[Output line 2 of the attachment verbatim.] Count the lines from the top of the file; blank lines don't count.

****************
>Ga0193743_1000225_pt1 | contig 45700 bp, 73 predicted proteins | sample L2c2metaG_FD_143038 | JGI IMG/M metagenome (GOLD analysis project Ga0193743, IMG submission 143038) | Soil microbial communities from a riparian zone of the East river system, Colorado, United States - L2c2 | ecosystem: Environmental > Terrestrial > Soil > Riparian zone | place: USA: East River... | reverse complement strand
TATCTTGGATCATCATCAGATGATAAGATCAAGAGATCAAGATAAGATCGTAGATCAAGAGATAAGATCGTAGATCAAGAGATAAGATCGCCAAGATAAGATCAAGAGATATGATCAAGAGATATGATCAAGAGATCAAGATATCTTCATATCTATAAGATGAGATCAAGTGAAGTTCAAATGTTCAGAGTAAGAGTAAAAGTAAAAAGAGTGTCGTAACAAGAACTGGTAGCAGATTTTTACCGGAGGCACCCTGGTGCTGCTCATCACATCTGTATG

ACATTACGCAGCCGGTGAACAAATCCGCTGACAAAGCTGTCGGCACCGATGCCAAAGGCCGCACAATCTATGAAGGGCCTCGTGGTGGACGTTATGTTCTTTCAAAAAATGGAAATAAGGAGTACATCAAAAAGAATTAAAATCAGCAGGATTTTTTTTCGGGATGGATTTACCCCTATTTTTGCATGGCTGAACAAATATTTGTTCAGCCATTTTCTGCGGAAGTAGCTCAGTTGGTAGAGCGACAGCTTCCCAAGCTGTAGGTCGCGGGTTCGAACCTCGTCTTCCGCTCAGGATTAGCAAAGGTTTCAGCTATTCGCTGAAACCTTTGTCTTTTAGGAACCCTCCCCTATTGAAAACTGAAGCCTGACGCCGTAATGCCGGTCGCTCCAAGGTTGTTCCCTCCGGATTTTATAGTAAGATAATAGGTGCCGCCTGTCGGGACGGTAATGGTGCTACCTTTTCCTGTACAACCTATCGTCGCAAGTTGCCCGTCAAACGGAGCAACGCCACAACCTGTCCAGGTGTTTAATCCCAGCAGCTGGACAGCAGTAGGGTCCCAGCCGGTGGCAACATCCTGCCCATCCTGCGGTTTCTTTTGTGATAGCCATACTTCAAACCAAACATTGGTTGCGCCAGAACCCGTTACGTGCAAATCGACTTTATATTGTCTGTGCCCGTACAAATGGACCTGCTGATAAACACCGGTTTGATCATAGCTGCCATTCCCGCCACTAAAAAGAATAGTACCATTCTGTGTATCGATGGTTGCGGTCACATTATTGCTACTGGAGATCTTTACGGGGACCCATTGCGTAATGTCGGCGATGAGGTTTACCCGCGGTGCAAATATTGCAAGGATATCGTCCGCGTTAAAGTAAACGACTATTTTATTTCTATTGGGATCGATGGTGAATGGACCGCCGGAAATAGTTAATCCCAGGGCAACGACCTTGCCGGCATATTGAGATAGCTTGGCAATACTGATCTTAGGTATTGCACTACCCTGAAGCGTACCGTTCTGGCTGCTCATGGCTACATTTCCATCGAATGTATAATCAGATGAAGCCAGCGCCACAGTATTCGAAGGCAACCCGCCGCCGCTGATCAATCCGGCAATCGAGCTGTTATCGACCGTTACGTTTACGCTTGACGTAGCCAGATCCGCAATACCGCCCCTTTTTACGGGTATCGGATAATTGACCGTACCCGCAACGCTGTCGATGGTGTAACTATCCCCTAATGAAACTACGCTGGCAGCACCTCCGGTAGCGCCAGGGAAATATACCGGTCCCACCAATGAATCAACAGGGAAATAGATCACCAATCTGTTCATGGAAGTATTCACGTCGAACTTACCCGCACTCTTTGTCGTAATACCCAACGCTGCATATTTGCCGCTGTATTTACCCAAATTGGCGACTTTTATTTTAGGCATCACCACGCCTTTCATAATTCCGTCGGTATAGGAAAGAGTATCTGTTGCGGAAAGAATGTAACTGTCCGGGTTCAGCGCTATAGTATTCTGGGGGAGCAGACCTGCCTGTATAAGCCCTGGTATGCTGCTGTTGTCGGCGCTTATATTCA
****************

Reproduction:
TATCTTGGATCATCATCAGATGATAAGATCAAGAGATCAAGATAAGATCGTAGATCAAGAGATAAGATCGTAGATCAAGAGATAAGATCGCCAAGATAAGATCAAGAGATATGATCAAGAGATATGATCAAGAGATCAAGATATCTTCATATCTATAAGATGAGATCAAGTGAAGTTCAAATGTTCAGAGTAAGAGTAAAAGTAAAAAGAGTGTCGTAACAAGAACTGGTAGCAGATTTTTACCGGAGGCACCCTGGTGCTGCTCATCACATCTGTATG